A team of paleoanthropologists from the Hebrew University of Jerusalem, CNRS and the University of Toronto has examined artifacts and sediments found in Wonderwerk Cave, a 140-m-long cave located in the eastern flanks of the Kuruman Hills, between the towns of Danielskuil and Kuruma, in the Northern Cape Province of South Africa.
Shaar et al. unveil the oldest evidence of human activity in Wonderwerk Cave, South Africa. Image credit: Michael Chazan.
“We can now say with confidence that our human ancestors were making simple Oldowan stone tools inside Wonderwerk Cave 1.8 million years ago,” said Professor Ron Shaar, a researcher in the Institute of Earth Sciences at the Hebrew University of Jerusalem.
“The cave is unique among ancient Oldowan sites, a tool-type first found 2.6 million years ago in East Africa, precisely because it is a cave and not an open-air occurrence.”
Professor Shaar and colleagues analyzed a 2.5-m thick sedimentary layer in Wonderwerk Cave that contained stone tools, animal remains and fire remnants.
“We carefully removed hundreds of tiny sediment samples from the cave walls and measured their magnetic signal,” Professor Shaar said.
Magnetization occurred when clay particles settled on the prehistoric cave floor, thereby preserving the direction of the Earth’s magnetic field at that time.
“Our lab analysis showed that some of the samples were magnetized to the south instead of the north, which is the direction of today’s magnetic field,” Professor Shaar said.
“Since the exact timing of these magnetic reversals is globally recognized, it gave us clues to the antiquity of the entire sequence of layers in the cave.”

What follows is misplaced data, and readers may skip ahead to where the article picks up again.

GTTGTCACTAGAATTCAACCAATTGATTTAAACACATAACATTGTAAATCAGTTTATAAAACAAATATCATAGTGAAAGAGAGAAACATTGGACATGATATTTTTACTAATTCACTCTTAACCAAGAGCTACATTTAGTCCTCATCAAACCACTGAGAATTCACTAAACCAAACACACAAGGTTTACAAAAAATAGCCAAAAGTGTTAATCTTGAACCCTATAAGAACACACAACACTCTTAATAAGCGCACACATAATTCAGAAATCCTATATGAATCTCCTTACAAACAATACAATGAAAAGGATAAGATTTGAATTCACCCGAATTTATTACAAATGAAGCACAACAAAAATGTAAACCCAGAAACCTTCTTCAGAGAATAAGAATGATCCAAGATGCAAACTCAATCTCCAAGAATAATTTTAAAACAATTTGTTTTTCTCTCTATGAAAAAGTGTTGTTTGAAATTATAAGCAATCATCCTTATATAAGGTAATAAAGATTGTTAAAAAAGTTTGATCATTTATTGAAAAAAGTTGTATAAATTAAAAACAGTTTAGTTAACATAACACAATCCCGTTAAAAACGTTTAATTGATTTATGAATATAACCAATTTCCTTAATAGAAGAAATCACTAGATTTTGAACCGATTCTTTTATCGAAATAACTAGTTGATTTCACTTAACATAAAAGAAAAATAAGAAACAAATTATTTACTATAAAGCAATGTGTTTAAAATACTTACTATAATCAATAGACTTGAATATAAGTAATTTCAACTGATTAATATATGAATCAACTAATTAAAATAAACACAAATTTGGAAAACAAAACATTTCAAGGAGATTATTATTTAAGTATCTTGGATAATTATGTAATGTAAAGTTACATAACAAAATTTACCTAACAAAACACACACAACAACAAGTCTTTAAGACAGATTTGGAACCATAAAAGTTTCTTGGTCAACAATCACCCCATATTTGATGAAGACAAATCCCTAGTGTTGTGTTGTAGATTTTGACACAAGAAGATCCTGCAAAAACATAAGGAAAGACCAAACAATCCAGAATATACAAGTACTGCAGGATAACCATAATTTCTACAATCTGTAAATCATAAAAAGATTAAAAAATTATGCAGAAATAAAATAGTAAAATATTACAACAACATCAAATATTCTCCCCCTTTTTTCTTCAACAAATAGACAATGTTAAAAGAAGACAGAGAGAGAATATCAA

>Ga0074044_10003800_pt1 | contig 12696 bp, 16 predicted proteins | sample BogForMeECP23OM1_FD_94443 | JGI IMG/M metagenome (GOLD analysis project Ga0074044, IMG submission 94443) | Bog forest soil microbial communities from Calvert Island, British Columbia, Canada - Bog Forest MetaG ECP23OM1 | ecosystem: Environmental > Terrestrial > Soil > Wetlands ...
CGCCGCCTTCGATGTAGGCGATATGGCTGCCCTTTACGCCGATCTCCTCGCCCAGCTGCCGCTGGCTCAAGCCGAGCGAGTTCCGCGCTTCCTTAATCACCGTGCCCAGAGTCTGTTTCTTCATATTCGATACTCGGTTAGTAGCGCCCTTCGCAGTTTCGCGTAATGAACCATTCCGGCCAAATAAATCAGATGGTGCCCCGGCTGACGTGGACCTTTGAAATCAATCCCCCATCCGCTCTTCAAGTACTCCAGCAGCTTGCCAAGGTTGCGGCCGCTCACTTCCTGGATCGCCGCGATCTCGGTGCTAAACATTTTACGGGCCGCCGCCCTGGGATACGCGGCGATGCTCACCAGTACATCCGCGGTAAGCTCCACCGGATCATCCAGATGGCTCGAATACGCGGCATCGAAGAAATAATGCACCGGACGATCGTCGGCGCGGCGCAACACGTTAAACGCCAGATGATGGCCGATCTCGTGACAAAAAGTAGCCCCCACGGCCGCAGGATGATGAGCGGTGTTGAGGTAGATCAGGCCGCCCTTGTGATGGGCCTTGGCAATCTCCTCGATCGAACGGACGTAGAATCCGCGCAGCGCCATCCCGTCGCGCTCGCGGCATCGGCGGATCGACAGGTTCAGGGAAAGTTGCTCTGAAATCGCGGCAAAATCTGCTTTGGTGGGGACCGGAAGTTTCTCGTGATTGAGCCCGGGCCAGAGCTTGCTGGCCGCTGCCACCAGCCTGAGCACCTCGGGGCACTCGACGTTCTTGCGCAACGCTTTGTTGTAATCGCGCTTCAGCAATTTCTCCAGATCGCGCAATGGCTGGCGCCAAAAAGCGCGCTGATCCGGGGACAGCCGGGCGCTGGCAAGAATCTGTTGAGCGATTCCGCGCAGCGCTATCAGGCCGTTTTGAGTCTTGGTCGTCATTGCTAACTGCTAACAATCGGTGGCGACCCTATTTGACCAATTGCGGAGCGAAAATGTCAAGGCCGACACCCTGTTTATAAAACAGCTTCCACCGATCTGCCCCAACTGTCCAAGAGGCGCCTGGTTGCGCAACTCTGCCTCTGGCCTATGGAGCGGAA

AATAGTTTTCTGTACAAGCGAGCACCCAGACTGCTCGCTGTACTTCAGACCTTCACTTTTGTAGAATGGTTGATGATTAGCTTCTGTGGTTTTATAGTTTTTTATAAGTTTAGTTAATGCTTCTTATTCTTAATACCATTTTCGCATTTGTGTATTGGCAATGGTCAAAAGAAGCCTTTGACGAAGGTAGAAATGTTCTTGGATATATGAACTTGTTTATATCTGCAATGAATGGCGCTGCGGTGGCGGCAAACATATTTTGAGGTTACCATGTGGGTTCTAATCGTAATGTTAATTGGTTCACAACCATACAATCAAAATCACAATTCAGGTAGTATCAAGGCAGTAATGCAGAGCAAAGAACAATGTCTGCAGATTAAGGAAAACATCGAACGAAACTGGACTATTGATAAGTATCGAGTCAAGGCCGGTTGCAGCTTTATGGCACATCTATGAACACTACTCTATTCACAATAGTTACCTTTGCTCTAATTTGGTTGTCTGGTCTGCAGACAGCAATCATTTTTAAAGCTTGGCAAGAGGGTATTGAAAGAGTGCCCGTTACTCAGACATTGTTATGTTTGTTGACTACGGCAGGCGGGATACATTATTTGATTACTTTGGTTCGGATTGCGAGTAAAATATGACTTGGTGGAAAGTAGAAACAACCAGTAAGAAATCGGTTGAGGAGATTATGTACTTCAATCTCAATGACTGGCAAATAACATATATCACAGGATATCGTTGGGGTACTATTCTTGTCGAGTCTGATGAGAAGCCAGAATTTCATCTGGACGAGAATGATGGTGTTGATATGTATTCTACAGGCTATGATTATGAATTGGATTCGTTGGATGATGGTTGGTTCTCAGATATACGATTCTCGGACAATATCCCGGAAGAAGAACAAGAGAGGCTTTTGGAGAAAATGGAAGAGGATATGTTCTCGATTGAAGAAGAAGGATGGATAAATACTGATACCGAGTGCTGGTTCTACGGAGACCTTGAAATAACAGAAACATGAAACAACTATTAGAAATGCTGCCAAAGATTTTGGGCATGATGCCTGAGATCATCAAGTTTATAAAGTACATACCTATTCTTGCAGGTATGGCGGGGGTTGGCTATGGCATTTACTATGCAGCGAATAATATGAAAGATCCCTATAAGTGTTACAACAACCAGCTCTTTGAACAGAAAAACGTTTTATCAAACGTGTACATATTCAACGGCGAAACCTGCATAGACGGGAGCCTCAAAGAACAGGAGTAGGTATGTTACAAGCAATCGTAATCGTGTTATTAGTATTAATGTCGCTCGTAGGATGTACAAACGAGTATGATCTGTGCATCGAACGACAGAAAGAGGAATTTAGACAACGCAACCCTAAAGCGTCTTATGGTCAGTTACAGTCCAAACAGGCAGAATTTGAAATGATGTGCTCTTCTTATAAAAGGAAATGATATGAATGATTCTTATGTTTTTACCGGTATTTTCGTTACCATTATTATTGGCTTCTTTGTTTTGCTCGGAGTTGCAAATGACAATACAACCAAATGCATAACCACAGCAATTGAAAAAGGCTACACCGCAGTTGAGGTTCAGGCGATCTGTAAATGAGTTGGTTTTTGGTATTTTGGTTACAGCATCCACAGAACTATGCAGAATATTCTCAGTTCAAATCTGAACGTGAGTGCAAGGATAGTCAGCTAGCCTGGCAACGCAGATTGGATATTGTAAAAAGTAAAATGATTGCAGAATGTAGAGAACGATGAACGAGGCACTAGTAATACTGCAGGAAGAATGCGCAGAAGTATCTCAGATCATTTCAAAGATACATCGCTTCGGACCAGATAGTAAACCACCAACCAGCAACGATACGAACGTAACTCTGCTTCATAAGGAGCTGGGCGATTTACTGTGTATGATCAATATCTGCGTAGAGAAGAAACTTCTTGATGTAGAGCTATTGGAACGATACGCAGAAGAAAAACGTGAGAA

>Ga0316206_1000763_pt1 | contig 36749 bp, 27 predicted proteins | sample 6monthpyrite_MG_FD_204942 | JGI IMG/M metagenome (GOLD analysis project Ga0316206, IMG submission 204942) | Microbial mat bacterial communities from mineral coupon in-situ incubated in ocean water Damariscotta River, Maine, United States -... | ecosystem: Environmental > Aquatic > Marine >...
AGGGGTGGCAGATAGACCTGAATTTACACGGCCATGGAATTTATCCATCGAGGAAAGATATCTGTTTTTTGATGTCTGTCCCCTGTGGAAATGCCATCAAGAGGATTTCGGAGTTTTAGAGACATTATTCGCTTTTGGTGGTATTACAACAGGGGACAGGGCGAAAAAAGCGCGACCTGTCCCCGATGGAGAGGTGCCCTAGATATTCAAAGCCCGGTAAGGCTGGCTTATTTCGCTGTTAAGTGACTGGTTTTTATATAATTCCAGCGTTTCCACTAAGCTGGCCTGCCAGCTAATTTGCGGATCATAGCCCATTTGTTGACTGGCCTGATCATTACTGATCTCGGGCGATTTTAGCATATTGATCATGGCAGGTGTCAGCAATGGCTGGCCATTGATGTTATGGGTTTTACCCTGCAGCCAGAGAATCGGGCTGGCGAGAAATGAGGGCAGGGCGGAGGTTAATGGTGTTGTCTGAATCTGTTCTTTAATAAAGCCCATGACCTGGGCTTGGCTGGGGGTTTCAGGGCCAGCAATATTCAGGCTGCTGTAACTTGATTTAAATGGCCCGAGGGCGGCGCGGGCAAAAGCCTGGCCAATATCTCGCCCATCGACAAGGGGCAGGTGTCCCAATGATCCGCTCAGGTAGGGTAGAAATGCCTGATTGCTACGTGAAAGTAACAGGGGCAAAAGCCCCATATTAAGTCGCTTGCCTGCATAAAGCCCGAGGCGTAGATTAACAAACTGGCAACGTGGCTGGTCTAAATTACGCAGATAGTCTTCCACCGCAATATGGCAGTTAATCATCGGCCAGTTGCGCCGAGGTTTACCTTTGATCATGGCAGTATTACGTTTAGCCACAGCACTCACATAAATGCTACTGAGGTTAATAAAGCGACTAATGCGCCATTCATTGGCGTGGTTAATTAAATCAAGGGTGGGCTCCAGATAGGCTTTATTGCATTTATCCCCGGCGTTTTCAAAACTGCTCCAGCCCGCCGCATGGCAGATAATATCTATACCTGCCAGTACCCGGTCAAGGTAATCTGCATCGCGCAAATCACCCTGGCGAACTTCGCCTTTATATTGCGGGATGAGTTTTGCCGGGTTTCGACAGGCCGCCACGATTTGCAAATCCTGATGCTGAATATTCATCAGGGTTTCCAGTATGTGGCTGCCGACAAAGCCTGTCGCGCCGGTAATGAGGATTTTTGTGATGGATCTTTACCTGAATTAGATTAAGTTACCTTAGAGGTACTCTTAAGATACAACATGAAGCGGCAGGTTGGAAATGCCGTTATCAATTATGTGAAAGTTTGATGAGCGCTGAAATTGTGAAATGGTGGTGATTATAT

“We relied on a secondary dating method to further confirm when the earliest humans may have occupied the site,” said Professor Ari Matmon, also from the Institute of Earth Sciences at the Hebrew University of Jerusalem.
“Quartz particles in sand have a built-in geological clock that starts ticking when they enter a cave.”
“In our lab, we are able to measure the concentrations of specific isotopes in those particles and deduce how much time had passed since those grains of sand entered the cave.”
The researchers were able to identify the shift from Oldowan tools — mainly sharp flakes and chopping tools — to early handaxes over one million years ago.
They were also able to date the deliberate use of fire by our prehistoric ancestors to one million years ago, in a layer deep inside Wonderwerk Cave.
The latter is a particularly significant because other examples of early fire use come from open-air sites where the possible role of wildfires cannot be excluded. Moreover, the cave contained a full array of fire remnants: burnt bone, sediment and tools as well as the presence of ash.
“The findings at Wonderwerk Cave are an important step towards understanding the tempo of human evolution across the African continent,” said Professor Michael Chazan from the Department of Anthropology at the University of Toronto and Dr. Liora Kolska Horwitz from the National Natural History Collections at the Hebrew University of Jerusalem.
“With a timescale firmly established for the cave, we can continue studying the connection between human evolution and climate change, and the evolution of our early human ancestors’ way of life.”
The results were published in the journal Quaternary Science Reviews.
Ron Shaar et al. 2021. Magnetostratigraphy and cosmogenic dating of Wonderwerk Cave: New constraints for the chronology of the South African Earlier Stone Age. Quaternary Science Reviews 259: 106907; doi: 10.1016/j.quascirev.2021.106907